Sometimes, the best ideas come while driving in heavy traffic. Although we don’t talk or text while behind the wheel, we do tend to obsess about city government. We also do that in other inappropriate situations.
Our latest episode happened while driving up Brooklyn’s Coney Island Avenue. Our tires kept on banging into one manhole depression after another. The 5-minute ride felt as if we were on an IED-pocked road in Afghanistan, not a major thoroughfare in America’s largest and most vibrant city. “Why can’t the city even pave the streets right?” we asked.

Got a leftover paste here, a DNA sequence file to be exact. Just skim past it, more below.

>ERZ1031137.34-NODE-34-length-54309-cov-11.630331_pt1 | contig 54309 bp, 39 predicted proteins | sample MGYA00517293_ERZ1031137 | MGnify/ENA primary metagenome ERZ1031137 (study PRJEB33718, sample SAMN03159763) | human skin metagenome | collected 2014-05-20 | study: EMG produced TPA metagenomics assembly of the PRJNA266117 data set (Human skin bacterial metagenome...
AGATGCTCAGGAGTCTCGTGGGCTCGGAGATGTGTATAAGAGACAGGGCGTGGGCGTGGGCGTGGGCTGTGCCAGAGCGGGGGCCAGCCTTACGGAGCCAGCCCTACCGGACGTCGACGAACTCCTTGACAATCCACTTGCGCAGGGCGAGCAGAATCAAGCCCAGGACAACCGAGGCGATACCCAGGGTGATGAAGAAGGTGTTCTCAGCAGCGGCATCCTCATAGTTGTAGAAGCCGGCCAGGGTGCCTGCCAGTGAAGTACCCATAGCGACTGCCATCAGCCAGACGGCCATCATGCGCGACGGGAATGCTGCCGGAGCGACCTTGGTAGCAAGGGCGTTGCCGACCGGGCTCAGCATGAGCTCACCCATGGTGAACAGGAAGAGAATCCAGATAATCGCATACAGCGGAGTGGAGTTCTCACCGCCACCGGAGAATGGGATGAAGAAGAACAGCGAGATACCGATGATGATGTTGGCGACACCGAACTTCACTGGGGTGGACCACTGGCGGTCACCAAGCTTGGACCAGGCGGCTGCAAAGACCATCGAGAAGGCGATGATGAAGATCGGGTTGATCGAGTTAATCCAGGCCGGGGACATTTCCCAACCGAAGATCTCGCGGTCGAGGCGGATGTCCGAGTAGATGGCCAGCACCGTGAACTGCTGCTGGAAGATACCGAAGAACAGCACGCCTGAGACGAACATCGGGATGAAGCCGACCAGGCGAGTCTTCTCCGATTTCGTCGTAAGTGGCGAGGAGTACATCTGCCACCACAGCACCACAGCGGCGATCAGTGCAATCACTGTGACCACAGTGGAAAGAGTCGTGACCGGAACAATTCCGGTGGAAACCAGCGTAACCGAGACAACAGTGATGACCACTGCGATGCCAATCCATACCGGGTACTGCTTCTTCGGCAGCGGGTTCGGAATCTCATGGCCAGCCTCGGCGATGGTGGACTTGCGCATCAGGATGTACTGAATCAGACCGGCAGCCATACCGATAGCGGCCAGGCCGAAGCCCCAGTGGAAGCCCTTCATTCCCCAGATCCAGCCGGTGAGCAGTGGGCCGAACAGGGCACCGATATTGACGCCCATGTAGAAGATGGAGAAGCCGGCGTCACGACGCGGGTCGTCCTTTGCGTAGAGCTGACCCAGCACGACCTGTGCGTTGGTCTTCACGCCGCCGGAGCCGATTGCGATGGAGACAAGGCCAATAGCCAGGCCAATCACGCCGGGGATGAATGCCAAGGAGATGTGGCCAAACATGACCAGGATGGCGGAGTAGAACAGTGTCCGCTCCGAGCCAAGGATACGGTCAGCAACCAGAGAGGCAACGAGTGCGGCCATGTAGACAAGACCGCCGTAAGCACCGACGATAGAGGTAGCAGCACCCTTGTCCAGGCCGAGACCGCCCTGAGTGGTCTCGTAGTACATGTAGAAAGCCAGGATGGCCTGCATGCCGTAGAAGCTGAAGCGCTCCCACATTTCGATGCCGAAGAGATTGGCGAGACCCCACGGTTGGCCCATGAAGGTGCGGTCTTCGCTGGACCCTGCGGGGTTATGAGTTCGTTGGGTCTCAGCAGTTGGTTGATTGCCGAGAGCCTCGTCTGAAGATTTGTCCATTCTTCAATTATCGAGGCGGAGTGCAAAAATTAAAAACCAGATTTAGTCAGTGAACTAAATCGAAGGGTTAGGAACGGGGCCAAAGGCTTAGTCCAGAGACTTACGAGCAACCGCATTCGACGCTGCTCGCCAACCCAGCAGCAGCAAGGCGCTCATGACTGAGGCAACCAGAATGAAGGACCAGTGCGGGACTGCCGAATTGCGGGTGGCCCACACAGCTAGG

But, of course, we already knew the answer: Coney Island Avenue had been paved by a low-bid contractor, working under the oversight of private engineering consultants. They, in turn, had been supervised by civil servants who may have lacked the tools to impose useful sanctions if either the consultant or the contractor screwed up. Could efficiency improvements — which Mayor Bloomberg’s 2010 charter revision commission may try to implement — solve this? Continue reading